Diet for Sun Sensitivity

Also called photosensitivity, sun sensitivity can occur for a variety of reasons, causing skin rashes, spots and blotches that might itch or burn. You may have sun sensitivity due to an underlying medical condition like porphyria, lupus or polymorphous light eruptions (PLEs). In some cases, you'll need treatment for the underlying condition, but altering your diet could help, too. Before you modify your diet, consult your doctor to gain an accurate diagnosis of what's causing your sun sensitivity and to discuss the proper treatment options.


The artificial sweetener known as saccharin may play a role in causing or contributing to sun sensitivity, so you should avoid it in your diet, the University of Michigan Health System advises. If you have sun sensitivity due to the cutanea tarda form of porphyria, you should avoid consuming alcohol. Although rare, photosensitivity can occur from eating celery, fennel, dill, limes, parsely, figs, parsnips, artichokes, lettuce and endive, the University of Pittsburgh Medical Center explains. Consuming medicinal plants and herbs like St. John's wort, chrysanthemum, dandelion, sunflower, marigold and arnica could also cause sun sensitivity in some people.


Foods rich in beta-carotene, like yams and carrots, are typically the most important to add to your diet if you have sun sensitivity, according to the University of Pittsburgh Medical Center. Increasing your beta-carotene intake is particularly helpful if you have photosensitivity due to porphyria or PLEs. Beta-carotene appears to have antioxidant actions that protect you from damage due to free radicals from sunlight exposure, explains the University of Michigan Health System. Chocolate may also provide similar antioxidant actions.

Key Nutrients

Certain dietary supplements — including beta-carotene — could help to reduce your sun sensitivity. You could take supplements of adenosine monophosphate, green tea extract and nicotinamide, as well as vitamins B6, C and E, the University of Pittsburgh Medical Center advises. Lycopene supplements and mixed carotenoids may also help. Fish oil and vitamin B3 supplements are also sometimes recommended for treating sun sensitivity, the University of Michigan Health System adds. Don't begin taking any supplements to treat sun sensitivity before first consulting your doctor.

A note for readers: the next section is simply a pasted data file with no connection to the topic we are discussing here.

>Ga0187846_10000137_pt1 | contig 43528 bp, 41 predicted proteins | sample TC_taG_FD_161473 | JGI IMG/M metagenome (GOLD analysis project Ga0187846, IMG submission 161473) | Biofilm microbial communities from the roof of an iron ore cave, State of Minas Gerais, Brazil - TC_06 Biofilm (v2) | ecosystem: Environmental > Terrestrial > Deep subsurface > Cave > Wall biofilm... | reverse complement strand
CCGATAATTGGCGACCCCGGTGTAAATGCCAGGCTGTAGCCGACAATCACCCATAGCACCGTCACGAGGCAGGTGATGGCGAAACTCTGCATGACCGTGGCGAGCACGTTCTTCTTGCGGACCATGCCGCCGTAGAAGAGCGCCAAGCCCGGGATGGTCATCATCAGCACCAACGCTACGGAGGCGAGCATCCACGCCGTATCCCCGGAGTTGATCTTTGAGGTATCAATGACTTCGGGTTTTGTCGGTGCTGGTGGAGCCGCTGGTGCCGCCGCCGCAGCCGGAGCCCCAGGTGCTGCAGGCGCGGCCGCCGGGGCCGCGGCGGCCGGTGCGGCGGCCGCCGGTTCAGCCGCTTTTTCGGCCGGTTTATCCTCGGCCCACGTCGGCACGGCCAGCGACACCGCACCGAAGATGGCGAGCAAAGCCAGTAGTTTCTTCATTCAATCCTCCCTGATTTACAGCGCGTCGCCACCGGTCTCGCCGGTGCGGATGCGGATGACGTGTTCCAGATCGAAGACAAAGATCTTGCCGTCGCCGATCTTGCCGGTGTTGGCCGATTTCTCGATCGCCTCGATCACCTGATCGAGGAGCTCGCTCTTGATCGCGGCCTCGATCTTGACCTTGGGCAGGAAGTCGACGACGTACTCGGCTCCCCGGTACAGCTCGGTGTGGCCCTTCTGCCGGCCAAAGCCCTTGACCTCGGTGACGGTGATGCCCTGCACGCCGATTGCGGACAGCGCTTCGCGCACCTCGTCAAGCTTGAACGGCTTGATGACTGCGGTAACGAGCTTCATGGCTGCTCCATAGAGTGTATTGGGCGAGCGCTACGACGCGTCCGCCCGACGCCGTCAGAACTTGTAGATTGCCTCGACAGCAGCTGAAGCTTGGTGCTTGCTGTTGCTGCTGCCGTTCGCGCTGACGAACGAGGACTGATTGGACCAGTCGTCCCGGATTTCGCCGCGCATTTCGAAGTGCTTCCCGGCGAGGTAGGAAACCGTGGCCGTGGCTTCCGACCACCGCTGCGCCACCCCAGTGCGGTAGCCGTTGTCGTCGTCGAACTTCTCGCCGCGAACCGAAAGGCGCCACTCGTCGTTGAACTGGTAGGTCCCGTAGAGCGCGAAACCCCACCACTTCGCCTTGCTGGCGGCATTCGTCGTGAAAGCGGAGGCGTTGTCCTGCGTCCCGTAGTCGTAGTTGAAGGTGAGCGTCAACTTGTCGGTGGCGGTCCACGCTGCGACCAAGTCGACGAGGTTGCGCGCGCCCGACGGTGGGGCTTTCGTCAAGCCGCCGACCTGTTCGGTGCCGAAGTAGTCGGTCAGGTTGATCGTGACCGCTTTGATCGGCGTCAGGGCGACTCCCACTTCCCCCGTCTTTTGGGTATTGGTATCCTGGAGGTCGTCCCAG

Keep in mind that taking certain precautions when you're exposed to sunlight is likely even more important than your diet or nutrition if you have sun sensitivity. Avoid exposure to sunlight during the middle of the day, such as between 10 am and 3 pm, and avoid sudden exposure to strong sunlight, the Mayo Clinic advises. Wear sunglasses, a hat and protective clothing when you're out in sunlight if you have photosensitivity Apply sunscreen with a sun protection factor of 30 or greater every two hours when you're outdoors in the sunlight. Certain types of photosensitivity may require conventional medications or avoidance of sunlight exposure, according to the University of Pittsburgh Medical Center. See your physician to receive a proper diagnosis of what's causing your sun sensitivity.


Like conventional medications, natural supplements can cause side effects and may interact negatively with certain drugs. For example, taking large doses of beta-carotene can turn your skin a deep yellowish color, the University of Pittsburgh Medical Center cautions. High doses of vitamins B3 and B6 can produce a variety of negative effects, so you should take these supplements only under the supervision of a doctor, warns the University of Michigan Health System. Keep in mind also that certain medications and topical skin products can cause photosensitivity.

Is This an Emergency?

If you are experiencing serious medical symptoms, seek emergency treatment immediately.
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